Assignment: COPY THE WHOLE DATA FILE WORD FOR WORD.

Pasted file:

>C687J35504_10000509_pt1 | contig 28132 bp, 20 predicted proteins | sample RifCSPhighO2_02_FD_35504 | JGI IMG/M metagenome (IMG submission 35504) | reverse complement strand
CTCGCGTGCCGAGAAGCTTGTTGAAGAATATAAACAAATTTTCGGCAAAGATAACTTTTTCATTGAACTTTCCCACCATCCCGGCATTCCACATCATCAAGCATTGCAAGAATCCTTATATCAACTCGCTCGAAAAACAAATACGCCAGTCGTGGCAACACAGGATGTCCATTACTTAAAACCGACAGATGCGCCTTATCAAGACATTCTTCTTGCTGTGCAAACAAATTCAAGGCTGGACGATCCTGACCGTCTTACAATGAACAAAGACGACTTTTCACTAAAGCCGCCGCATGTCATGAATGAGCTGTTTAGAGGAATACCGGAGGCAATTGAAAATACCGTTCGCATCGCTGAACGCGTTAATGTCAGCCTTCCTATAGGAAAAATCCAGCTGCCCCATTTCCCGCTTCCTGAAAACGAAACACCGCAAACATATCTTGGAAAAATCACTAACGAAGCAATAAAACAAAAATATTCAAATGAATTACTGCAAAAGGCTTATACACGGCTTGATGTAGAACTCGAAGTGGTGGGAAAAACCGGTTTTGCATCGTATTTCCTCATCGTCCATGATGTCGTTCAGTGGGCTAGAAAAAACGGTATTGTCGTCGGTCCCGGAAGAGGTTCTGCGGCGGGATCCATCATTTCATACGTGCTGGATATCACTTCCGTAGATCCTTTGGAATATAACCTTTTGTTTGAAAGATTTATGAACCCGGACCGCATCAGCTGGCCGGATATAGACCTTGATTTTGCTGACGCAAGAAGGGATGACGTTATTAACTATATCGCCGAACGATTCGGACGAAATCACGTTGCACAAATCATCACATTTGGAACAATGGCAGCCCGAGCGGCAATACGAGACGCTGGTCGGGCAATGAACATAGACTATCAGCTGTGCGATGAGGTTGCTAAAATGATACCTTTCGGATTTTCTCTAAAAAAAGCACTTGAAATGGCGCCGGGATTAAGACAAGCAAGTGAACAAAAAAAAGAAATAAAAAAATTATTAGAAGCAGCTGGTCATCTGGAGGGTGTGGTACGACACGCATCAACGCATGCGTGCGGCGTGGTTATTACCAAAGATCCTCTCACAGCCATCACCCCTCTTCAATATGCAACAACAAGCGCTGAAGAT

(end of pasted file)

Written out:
>C687J35504_10000509_pt1 | contig 28132 bp, 20 predicted proteins | sample RifCSPhighO2_02_FD_35504 | JGI IMG/M metagenome (IMG submission 35504) | reverse complement strand
CTCGCGTGCCGAGAAGCTTGTTGAAGAATATAAACAAATTTTCGGCAAAGATAACTTTTTCATTGAACTTTCCCACCATCCCGGCATTCCACATCATCAAGCATTGCAAGAATCCTTATATCAACTCGCTCGAAAAACAAATACGCCAGTCGTGGCAACACAGGATGTCCATTACTTAAAACCGACAGATGCGCCTTATCAAGACATTCTTCTTGCTGTGCAAACAAATTCAAGGCTGGACGATCCTGACCGTCTTACAATGAACAAAGACGACTTTTCACTAAAGCCGCCGCATGTCATGAATGAGCTGTTTAGAGGAATACCGGAGGCAATTGAAAATACCGTTCGCATCGCTGAACGCGTTAATGTCAGCCTTCCTATAGGAAAAATCCAGCTGCCCCATTTCCCGCTTCCTGAAAACGAAACACCGCAAACATATCTTGGAAAAATCACTAACGAAGCAATAAAACAAAAATATTCAAATGAATTACTGCAAAAGGCTTATACACGGCTTGATGTAGAACTCGAAGTGGTGGGAAAAACCGGTTTTGCATCGTATTTCCTCATCGTCCATGATGTCGTTCAGTGGGCTAGAAAAAACGGTATTGTCGTCGGTCCCGGAAGAGGTTCTGCGGCGGGATCCATCATTTCATACGTGCTGGATATCACTTCCGTAGATCCTTTGGAATATAACCTTTTGTTTGAAAGATTTATGAACCCGGACCGCATCAGCTGGCCGGATATAGACCTTGATTTTGCTGACGCAAGAAGGGATGACGTTATTAACTATATCGCCGAACGATTCGGACGAAATCACGTTGCACAAATCATCACATTTGGAACAATGGCAGCCCGAGCGGCAATACGAGACGCTGGTCGGGCAATGAACATAGACTATCAGCTGTGCGATGAGGTTGCTAAAATGATACCTTTCGGATTTTCTCTAAAAAAAGCACTTGAAATGGCGCCGGGATTAAGACAAGCAAGTGAACAAAAAAAAGAAATAAAAAAATTATTAGAAGCAGCTGGTCATCTGGAGGGTGTGGTACGACACGCATCAACGCATGCGTGCGGCGTGGTTATTACCAAAGATCCTCTCACAGCCATCACCCCTCTTCAATATGCAACAACAAGCGCTGAAGAT